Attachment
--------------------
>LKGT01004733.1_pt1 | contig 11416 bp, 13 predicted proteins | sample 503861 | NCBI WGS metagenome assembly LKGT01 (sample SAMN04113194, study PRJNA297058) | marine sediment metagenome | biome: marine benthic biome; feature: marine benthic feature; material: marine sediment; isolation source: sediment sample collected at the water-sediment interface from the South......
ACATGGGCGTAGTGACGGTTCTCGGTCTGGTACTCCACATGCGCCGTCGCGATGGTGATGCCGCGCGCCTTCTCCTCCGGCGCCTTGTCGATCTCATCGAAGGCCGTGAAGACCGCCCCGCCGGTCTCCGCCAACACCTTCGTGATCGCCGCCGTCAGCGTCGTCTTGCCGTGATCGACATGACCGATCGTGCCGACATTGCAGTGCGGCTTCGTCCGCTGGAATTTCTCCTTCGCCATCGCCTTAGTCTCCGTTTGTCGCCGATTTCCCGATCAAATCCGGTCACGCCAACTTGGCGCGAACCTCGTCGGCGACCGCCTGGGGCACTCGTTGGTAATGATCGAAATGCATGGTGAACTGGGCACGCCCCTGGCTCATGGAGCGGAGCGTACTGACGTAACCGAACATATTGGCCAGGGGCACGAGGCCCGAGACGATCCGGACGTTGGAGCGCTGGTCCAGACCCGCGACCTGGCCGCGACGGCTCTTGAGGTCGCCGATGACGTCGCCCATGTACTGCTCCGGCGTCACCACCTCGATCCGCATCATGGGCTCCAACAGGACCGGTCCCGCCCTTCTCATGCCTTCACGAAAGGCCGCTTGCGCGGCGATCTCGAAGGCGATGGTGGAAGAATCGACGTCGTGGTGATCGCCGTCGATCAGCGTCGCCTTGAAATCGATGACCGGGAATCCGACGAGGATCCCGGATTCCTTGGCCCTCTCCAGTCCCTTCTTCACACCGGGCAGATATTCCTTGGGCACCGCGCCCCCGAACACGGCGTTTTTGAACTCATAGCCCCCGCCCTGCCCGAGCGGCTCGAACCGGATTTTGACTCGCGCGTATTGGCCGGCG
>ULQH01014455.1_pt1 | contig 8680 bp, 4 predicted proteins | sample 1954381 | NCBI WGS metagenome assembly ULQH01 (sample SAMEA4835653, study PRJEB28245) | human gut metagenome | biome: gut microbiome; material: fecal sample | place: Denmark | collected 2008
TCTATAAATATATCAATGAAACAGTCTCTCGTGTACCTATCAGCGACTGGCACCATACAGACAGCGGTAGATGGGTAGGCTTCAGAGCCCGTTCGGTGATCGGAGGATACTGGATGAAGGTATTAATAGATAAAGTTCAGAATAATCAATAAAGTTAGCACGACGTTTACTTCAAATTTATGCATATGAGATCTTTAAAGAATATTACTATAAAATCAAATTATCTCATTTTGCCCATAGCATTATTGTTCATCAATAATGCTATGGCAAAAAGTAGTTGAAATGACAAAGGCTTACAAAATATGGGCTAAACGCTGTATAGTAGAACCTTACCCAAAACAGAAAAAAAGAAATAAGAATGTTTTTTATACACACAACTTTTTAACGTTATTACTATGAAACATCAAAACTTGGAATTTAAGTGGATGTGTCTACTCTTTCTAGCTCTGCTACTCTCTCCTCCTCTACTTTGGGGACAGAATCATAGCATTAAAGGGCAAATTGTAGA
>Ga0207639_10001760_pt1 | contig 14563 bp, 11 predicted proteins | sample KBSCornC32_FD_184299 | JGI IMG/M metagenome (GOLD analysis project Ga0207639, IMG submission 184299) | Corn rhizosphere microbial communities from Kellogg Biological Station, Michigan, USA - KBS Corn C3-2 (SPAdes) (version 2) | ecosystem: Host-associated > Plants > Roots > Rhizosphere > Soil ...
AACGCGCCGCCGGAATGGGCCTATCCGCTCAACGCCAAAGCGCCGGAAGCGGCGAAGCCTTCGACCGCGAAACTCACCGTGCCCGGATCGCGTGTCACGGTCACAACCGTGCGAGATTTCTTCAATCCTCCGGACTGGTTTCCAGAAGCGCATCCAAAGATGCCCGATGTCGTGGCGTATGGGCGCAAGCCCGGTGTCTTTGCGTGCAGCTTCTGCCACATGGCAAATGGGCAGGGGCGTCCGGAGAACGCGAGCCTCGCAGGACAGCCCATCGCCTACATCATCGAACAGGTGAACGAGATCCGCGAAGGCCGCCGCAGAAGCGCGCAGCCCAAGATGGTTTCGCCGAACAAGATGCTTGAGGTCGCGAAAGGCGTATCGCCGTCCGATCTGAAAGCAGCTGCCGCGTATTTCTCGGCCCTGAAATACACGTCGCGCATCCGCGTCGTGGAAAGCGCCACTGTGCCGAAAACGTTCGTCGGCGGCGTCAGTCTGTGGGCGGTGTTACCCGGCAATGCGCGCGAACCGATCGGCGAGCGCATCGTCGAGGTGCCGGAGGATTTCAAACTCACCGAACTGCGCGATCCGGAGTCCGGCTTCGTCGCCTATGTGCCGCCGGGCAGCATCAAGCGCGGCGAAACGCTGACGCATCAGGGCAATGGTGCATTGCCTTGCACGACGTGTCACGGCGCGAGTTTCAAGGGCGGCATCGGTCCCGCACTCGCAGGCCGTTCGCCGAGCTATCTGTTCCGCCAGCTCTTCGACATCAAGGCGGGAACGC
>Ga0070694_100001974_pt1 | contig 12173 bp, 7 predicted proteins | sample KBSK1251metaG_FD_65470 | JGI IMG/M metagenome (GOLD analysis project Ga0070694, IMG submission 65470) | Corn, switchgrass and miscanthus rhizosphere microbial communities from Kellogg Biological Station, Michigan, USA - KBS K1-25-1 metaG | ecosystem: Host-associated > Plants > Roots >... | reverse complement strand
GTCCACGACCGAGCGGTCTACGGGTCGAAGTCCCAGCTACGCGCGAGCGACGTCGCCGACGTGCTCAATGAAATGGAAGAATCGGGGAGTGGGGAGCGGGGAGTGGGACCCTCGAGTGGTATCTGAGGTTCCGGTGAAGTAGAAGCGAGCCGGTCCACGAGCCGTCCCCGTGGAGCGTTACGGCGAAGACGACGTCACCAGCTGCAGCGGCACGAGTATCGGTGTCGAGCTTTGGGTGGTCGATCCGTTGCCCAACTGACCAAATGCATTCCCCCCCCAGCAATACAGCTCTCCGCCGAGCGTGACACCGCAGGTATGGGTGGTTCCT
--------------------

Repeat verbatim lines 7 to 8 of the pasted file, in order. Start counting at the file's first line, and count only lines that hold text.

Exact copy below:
>Ga0070694_100001974_pt1 | contig 12173 bp, 7 predicted proteins | sample KBSK1251metaG_FD_65470 | JGI IMG/M metagenome (GOLD analysis project Ga0070694, IMG submission 65470) | Corn, switchgrass and miscanthus rhizosphere microbial communities from Kellogg Biological Station, Michigan, USA - KBS K1-25-1 metaG | ecosystem: Host-associated > Plants > Roots >... | reverse complement strand
GTCCACGACCGAGCGGTCTACGGGTCGAAGTCCCAGCTACGCGCGAGCGACGTCGCCGACGTGCTCAATGAAATGGAAGAATCGGGGAGTGGGGAGCGGGGAGTGGGACCCTCGAGTGGTATCTGAGGTTCCGGTGAAGTAGAAGCGAGCCGGTCCACGAGCCGTCCCCGTGGAGCGTTACGGCGAAGACGACGTCACCAGCTGCAGCGGCACGAGTATCGGTGTCGAGCTTTGGGTGGTCGATCCGTTGCCCAACTGACCAAATGCATTCCCCCCCCAGCAATACAGCTCTCCGCCGAGCGTGACACCGCAGGTATGGGTGGTTCCT